Anemia in Elderly Adults: Causes, Symptoms and Treatment
For men and women over the age of 65, low bodily iron levels are a serious concern and a common occurrence due to the natural process of aging. According to the journal, American Family Physician, around 80 percent of elderly adults have anemia, a condition most commonly caused by low iron intake and chronic disease.
Although the prevalence of anemia tends to increase with age, it should not be accepted as an inevitable condition that must simply be lived with.
To help treat and prevent anemia in elderly men and women, here is some information about the most common causes and symptoms that occur in aging bodies.
What Causes Anemia in Elderly People?
While the condition of anemia is caused by a low red blood cell count, it’s important to determine why this red blood cell count is getting low. Either an elderly adult’s body isn’t producing enough red blood cells, or it is abnormally losing red blood cells on a regular basis.
If low production is to blame, this could be caused by an elderly adult not eating enough iron-rich foods, due to chemotherapy treatments for cancer, lack of vitamin B12 in the diet, or chronic inflammation. But if the issue is with red blood cells being lost, the causes of anemia in the elderly may include chronic bleeding in the intestines, an injury to the body, or frequent blood draws during hospitalizations.
Risk Factors for Anemia in Elderly Adults
Risk factors that make elderly individuals more prone to developing anemia include not eating a healthy and well-balanced diet on a regular basis. It may be more difficult for older adults to prepare healthy meals due to arthritis in the hands or being unable to drive oneself to the grocery store for ingredients. A diet lacking in iron, vitamin B12, and folate puts elderly adults at a great risk of anemia. Intestinal disorders, kidney failure, cancer, and family history are also risk factors that may apply to seniors with anemia.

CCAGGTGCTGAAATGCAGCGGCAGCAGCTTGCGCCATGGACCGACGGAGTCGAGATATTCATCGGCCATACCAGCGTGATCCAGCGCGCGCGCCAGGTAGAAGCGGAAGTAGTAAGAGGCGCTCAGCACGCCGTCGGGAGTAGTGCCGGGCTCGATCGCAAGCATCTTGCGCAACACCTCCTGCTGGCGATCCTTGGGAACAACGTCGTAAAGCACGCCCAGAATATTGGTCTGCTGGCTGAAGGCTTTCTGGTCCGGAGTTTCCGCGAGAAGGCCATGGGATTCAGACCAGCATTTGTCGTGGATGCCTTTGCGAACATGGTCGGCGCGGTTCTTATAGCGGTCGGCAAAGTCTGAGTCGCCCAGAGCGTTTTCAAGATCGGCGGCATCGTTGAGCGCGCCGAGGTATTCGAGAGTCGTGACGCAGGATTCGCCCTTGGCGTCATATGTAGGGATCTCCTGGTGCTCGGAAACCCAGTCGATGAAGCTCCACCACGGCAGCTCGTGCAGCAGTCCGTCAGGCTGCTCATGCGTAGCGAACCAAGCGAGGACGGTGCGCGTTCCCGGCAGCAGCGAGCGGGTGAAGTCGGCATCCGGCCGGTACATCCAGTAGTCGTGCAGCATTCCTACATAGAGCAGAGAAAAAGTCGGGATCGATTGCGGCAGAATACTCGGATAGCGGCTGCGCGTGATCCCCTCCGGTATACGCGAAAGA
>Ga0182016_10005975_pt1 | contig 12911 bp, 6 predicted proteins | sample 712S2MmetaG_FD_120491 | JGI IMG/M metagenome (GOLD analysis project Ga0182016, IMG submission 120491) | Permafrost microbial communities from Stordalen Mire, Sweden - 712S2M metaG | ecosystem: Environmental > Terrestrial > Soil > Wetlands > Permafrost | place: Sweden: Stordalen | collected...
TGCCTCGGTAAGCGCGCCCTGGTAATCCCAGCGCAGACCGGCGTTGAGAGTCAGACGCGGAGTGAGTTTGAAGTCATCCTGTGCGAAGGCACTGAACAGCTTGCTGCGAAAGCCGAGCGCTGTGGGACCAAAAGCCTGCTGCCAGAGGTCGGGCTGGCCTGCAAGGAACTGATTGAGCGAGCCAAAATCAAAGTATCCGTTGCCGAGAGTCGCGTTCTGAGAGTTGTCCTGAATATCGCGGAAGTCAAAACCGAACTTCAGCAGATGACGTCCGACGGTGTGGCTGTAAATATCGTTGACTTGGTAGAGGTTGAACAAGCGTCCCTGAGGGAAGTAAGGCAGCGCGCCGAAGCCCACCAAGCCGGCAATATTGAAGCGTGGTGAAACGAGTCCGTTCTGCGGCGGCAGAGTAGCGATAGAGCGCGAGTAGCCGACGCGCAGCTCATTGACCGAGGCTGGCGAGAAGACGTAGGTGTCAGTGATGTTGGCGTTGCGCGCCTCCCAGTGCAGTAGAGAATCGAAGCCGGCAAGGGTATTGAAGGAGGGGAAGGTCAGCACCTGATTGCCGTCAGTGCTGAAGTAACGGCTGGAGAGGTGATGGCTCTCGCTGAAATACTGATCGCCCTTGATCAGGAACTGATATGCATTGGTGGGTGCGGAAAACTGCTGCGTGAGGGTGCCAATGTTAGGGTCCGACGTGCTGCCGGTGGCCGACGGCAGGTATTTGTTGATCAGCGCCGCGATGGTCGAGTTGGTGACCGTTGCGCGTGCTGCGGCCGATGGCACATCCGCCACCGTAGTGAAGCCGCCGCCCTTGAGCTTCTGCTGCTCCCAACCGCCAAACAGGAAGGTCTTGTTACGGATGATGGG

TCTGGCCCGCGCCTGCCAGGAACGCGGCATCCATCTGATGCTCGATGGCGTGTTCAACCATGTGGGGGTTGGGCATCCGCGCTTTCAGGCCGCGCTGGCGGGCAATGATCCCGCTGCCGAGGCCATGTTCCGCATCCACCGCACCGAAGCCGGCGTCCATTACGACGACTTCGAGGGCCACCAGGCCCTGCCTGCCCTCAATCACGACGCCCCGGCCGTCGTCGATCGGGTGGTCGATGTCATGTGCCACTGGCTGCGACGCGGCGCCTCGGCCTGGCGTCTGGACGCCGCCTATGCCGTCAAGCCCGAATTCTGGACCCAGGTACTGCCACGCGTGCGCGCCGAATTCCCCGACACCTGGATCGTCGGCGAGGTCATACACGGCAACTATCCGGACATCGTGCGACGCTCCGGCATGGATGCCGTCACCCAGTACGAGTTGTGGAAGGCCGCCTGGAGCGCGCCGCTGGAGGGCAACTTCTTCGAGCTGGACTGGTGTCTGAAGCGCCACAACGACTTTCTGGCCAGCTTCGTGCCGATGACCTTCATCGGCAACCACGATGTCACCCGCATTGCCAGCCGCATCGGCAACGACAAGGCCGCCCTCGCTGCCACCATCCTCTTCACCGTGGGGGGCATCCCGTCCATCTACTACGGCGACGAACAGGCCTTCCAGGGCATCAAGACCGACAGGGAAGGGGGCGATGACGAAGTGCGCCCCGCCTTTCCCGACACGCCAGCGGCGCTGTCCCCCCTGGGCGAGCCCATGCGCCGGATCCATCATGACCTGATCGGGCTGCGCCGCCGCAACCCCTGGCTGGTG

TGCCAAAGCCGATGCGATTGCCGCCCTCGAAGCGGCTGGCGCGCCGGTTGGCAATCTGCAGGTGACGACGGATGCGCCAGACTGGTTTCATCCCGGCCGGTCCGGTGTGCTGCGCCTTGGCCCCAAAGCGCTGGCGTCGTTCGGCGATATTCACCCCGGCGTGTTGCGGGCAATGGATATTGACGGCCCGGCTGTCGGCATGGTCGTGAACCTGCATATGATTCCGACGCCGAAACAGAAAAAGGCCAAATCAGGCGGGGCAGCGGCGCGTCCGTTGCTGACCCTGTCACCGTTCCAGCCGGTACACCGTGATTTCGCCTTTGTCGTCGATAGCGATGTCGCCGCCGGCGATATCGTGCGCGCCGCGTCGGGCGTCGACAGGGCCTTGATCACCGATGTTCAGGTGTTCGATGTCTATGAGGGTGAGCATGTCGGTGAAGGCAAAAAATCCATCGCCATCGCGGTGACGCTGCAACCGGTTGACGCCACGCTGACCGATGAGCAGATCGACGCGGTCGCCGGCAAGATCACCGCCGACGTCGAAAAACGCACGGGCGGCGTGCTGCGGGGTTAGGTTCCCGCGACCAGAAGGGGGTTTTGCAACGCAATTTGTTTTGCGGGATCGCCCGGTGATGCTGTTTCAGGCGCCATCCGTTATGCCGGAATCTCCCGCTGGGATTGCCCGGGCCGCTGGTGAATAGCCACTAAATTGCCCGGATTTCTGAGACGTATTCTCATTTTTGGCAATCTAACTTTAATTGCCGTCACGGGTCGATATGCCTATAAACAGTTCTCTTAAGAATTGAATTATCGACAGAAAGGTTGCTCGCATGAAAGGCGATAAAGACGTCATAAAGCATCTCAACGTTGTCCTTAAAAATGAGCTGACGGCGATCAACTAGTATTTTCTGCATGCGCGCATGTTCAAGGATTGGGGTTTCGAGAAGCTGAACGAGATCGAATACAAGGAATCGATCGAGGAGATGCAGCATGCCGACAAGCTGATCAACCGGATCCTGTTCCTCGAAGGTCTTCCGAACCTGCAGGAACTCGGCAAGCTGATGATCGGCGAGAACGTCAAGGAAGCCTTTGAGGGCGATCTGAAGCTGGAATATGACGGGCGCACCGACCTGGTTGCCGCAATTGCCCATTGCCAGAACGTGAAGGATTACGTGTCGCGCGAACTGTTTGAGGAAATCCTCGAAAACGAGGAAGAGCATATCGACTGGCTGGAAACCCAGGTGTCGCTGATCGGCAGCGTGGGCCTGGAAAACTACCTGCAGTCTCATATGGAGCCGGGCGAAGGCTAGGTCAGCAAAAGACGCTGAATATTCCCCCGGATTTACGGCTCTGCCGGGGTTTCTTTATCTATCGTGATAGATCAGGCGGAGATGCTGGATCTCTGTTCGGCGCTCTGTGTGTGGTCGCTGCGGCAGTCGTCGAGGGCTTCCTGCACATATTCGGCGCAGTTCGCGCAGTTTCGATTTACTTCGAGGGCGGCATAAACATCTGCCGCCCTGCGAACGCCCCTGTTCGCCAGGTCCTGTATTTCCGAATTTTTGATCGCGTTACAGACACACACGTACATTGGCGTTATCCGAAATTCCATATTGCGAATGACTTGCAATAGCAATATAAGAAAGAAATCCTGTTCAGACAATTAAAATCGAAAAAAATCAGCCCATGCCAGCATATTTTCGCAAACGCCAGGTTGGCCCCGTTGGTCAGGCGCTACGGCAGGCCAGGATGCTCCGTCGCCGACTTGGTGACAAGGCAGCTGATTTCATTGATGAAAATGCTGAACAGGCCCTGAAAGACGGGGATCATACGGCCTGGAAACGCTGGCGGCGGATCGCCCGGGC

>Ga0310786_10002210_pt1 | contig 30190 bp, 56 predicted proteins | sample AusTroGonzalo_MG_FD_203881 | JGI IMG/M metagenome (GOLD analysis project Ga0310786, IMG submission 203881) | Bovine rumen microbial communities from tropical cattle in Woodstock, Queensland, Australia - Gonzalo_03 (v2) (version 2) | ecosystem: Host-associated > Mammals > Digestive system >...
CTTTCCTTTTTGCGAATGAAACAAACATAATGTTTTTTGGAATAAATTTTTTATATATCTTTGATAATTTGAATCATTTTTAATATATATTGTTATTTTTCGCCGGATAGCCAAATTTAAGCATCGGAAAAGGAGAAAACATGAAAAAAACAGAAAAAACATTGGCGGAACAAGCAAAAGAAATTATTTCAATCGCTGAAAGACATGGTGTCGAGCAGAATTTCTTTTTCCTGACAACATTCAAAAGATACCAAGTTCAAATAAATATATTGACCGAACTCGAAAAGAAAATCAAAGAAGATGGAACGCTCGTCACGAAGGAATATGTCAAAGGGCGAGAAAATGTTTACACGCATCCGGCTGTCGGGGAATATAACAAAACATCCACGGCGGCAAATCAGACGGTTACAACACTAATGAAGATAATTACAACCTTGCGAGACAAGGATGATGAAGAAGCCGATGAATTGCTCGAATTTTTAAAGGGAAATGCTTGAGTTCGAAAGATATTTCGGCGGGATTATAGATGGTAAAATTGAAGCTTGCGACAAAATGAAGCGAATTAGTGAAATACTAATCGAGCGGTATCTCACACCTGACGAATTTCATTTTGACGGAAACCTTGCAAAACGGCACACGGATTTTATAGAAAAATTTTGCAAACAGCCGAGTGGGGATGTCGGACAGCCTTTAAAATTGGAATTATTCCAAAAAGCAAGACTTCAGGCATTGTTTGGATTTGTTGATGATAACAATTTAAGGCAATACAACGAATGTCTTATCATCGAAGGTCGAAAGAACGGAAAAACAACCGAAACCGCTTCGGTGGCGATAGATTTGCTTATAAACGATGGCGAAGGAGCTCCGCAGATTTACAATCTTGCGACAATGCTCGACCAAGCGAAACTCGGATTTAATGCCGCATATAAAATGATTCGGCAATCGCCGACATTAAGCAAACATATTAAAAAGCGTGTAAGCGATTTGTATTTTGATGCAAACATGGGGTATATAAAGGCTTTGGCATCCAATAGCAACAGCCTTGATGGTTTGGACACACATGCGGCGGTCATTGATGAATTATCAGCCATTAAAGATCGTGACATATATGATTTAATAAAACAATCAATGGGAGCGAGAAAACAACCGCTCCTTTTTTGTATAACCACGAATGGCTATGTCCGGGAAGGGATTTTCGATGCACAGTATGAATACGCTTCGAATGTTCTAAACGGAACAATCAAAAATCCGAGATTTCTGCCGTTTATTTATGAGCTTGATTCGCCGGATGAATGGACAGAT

Symptoms of Anemia in Seniors
The symptoms of anemia in seniors are similar to the symptoms experienced in other age groups as well, but they may be masked by other chronic conditions or by medications that a senior is taking. Unexplained symptoms to look out for are fatigue, weakness, high heartrate, shortness of breath, pale skin, and headaches.
Treatment for Anemia in Elderly Adults
It is very important for seniors to discuss their current medications with a doctor before self-treating a condition of suspected anemia. If adverse medication interactions are unlikely, a doctor may recommend that a senior take oral iron supplements, such as Fergon. Elderly adults often benefit by taking iron supplements with food to lessen the risk of stomach irritation, nausea, and diarrhea. If anemia is caused by a chronic disease, then the best way to treat the anemia is to manage the chronic disease as effectively as possible.
Elderly Anemia Prevention Tips
Elderly adults can prevent many instances of anemia by eating a healthy diet full of iron-rich foods, such as broccoli, Brussel sprouts, fresh fruits, and whole grains. Older adults should also have their iron levels checked at least once per year at an annual physical with their doctors. Since anemia is linked to overall declines in elderly health, it is very important to be mindful about unexplained symptoms that could be caused by low iron and treated accordingly and early in their progression.
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